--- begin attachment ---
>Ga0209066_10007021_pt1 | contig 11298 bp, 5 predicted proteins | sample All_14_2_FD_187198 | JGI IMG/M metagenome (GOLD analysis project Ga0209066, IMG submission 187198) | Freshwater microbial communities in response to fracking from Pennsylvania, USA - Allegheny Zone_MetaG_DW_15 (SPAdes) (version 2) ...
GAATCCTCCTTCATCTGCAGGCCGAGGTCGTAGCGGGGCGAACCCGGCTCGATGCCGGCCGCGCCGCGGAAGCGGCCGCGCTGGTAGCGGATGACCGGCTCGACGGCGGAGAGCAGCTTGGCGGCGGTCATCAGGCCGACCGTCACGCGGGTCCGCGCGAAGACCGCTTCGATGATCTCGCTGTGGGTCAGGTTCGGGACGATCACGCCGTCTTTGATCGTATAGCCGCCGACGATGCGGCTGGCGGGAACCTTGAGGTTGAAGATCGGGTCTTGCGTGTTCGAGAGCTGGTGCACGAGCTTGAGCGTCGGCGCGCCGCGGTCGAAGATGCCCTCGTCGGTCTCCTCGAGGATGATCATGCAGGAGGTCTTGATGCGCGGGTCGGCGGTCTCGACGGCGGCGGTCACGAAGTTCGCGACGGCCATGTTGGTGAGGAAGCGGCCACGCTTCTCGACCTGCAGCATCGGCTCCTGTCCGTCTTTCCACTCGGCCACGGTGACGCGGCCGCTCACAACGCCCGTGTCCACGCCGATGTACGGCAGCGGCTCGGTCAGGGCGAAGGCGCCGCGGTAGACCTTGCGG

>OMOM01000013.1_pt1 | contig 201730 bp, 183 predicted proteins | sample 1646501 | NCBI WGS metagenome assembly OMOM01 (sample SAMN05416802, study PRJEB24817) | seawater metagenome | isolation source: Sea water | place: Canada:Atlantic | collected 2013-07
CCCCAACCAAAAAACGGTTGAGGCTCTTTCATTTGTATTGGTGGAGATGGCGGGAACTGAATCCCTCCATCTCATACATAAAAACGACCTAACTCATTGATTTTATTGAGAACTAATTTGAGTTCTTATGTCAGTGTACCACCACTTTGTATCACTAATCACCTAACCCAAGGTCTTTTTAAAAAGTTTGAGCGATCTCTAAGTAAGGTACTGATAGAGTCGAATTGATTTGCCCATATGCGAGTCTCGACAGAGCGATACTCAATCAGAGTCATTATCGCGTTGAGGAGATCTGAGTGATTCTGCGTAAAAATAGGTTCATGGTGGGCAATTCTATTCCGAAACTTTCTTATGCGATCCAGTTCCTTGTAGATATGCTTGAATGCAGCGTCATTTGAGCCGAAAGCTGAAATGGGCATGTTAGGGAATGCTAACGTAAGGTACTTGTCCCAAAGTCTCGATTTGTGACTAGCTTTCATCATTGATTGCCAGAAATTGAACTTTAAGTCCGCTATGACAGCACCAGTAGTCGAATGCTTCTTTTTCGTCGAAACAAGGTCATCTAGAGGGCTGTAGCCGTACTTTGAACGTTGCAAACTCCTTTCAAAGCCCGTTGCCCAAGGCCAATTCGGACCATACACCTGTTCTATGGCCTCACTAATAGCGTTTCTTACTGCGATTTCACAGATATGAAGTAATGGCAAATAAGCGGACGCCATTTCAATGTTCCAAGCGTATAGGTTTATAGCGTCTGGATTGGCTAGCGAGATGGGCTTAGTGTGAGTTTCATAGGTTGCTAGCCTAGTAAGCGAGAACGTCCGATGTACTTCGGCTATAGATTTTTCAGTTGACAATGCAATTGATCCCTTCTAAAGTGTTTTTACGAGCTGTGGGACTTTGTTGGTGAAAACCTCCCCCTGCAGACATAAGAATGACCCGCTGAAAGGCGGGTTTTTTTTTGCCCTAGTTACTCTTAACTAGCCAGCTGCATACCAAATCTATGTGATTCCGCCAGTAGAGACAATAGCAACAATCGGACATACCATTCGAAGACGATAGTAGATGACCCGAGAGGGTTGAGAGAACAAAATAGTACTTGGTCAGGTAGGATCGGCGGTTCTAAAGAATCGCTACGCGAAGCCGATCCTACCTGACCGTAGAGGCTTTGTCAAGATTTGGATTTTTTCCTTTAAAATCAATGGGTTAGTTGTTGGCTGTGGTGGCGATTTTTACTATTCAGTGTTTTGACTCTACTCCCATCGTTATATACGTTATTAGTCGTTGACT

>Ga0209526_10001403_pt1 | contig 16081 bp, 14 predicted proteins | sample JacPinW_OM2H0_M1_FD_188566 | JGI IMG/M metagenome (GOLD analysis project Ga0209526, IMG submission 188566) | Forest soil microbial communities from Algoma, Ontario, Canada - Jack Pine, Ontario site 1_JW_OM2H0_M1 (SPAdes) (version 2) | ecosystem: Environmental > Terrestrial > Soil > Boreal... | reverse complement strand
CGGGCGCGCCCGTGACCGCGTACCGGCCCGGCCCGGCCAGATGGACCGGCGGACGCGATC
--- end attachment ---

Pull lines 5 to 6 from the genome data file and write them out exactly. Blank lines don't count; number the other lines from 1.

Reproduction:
>Ga0209526_10001403_pt1 | contig 16081 bp, 14 predicted proteins | sample JacPinW_OM2H0_M1_FD_188566 | JGI IMG/M metagenome (GOLD analysis project Ga0209526, IMG submission 188566) | Forest soil microbial communities from Algoma, Ontario, Canada - Jack Pine, Ontario site 1_JW_OM2H0_M1 (SPAdes) (version 2) | ecosystem: Environmental > Terrestrial > Soil > Boreal... | reverse complement strand
CGGGCGCGCCCGTGACCGCGTACCGGCCCGGCCCGGCCAGATGGACCGGCGGACGCGATC